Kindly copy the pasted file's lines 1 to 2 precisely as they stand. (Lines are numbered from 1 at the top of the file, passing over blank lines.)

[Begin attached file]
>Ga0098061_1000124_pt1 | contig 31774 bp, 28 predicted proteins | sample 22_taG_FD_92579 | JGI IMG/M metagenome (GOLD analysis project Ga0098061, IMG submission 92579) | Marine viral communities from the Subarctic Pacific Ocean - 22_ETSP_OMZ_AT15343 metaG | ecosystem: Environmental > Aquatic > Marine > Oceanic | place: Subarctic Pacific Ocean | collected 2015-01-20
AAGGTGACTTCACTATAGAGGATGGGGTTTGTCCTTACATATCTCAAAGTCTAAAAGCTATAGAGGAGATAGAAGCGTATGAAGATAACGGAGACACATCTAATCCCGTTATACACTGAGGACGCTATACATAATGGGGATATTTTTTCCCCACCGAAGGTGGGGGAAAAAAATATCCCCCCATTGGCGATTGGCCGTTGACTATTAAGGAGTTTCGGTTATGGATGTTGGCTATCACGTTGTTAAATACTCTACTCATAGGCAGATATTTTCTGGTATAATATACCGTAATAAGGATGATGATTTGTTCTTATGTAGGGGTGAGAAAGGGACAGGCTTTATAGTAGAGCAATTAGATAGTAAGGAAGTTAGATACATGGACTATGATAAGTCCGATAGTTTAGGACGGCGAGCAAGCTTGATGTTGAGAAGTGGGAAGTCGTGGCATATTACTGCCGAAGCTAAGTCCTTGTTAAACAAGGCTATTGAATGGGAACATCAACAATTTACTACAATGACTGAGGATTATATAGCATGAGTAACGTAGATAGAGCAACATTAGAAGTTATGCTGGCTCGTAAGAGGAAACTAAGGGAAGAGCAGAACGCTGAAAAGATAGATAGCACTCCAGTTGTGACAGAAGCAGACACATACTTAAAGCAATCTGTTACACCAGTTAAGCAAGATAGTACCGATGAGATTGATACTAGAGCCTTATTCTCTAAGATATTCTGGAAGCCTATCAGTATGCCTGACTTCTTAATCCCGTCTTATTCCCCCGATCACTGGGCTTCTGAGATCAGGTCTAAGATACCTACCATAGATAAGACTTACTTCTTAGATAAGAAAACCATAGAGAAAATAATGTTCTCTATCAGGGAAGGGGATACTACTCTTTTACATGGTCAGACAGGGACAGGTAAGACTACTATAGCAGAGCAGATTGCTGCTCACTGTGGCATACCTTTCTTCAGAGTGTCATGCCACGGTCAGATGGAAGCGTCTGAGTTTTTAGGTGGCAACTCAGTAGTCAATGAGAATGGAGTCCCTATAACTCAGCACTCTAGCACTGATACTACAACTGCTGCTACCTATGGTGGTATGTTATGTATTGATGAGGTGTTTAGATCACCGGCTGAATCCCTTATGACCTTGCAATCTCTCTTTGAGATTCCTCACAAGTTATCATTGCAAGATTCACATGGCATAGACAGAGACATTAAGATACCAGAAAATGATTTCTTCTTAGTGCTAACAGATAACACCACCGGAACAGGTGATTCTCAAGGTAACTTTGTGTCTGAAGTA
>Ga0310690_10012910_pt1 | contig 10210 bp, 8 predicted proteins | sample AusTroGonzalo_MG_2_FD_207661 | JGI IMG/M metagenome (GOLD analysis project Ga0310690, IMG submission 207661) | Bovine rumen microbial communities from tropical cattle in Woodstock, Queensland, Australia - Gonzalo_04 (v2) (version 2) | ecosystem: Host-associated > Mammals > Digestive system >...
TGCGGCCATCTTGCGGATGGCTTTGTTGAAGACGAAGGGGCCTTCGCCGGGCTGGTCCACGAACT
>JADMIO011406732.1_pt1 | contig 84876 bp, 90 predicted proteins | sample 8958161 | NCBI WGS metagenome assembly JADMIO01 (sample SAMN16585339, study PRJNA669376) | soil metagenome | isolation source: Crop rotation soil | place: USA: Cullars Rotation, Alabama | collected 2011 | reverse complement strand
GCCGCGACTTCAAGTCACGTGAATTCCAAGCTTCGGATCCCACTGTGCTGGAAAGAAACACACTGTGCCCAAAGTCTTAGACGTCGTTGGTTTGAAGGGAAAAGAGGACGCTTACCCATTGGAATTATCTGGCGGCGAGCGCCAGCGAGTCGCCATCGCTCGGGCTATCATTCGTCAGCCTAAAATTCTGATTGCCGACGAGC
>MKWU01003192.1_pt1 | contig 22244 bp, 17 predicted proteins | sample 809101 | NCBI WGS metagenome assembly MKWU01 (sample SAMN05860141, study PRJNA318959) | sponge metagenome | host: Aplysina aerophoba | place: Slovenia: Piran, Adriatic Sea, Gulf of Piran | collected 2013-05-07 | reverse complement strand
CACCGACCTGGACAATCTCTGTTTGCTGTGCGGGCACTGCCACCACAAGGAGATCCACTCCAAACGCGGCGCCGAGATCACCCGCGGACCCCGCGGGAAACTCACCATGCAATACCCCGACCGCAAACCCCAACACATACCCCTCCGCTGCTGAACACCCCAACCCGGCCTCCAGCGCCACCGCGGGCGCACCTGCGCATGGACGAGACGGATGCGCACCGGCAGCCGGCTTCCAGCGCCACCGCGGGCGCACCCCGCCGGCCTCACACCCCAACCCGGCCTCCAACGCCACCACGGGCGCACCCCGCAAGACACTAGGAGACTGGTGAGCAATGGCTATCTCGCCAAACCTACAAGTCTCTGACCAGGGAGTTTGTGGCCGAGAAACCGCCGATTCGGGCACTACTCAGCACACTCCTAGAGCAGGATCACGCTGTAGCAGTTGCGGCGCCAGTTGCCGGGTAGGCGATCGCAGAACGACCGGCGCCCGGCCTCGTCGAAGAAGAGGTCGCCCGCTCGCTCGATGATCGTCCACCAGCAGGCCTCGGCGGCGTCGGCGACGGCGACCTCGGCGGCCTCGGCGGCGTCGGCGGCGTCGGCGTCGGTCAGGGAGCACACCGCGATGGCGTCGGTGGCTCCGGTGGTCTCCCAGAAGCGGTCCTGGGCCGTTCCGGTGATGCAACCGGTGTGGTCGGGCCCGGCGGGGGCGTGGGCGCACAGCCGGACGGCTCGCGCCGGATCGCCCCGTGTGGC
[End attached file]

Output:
>Ga0098061_1000124_pt1 | contig 31774 bp, 28 predicted proteins | sample 22_taG_FD_92579 | JGI IMG/M metagenome (GOLD analysis project Ga0098061, IMG submission 92579) | Marine viral communities from the Subarctic Pacific Ocean - 22_ETSP_OMZ_AT15343 metaG | ecosystem: Environmental > Aquatic > Marine > Oceanic | place: Subarctic Pacific Ocean | collected 2015-01-20
AAGGTGACTTCACTATAGAGGATGGGGTTTGTCCTTACATATCTCAAAGTCTAAAAGCTATAGAGGAGATAGAAGCGTATGAAGATAACGGAGACACATCTAATCCCGTTATACACTGAGGACGCTATACATAATGGGGATATTTTTTCCCCACCGAAGGTGGGGGAAAAAAATATCCCCCCATTGGCGATTGGCCGTTGACTATTAAGGAGTTTCGGTTATGGATGTTGGCTATCACGTTGTTAAATACTCTACTCATAGGCAGATATTTTCTGGTATAATATACCGTAATAAGGATGATGATTTGTTCTTATGTAGGGGTGAGAAAGGGACAGGCTTTATAGTAGAGCAATTAGATAGTAAGGAAGTTAGATACATGGACTATGATAAGTCCGATAGTTTAGGACGGCGAGCAAGCTTGATGTTGAGAAGTGGGAAGTCGTGGCATATTACTGCCGAAGCTAAGTCCTTGTTAAACAAGGCTATTGAATGGGAACATCAACAATTTACTACAATGACTGAGGATTATATAGCATGAGTAACGTAGATAGAGCAACATTAGAAGTTATGCTGGCTCGTAAGAGGAAACTAAGGGAAGAGCAGAACGCTGAAAAGATAGATAGCACTCCAGTTGTGACAGAAGCAGACACATACTTAAAGCAATCTGTTACACCAGTTAAGCAAGATAGTACCGATGAGATTGATACTAGAGCCTTATTCTCTAAGATATTCTGGAAGCCTATCAGTATGCCTGACTTCTTAATCCCGTCTTATTCCCCCGATCACTGGGCTTCTGAGATCAGGTCTAAGATACCTACCATAGATAAGACTTACTTCTTAGATAAGAAAACCATAGAGAAAATAATGTTCTCTATCAGGGAAGGGGATACTACTCTTTTACATGGTCAGACAGGGACAGGTAAGACTACTATAGCAGAGCAGATTGCTGCTCACTGTGGCATACCTTTCTTCAGAGTGTCATGCCACGGTCAGATGGAAGCGTCTGAGTTTTTAGGTGGCAACTCAGTAGTCAATGAGAATGGAGTCCCTATAACTCAGCACTCTAGCACTGATACTACAACTGCTGCTACCTATGGTGGTATGTTATGTATTGATGAGGTGTTTAGATCACCGGCTGAATCCCTTATGACCTTGCAATCTCTCTTTGAGATTCCTCACAAGTTATCATTGCAAGATTCACATGGCATAGACAGAGACATTAAGATACCAGAAAATGATTTCTTCTTAGTGCTAACAGATAACACCACCGGAACAGGTGATTCTCAAGGTAACTTTGTGTCTGAAGTA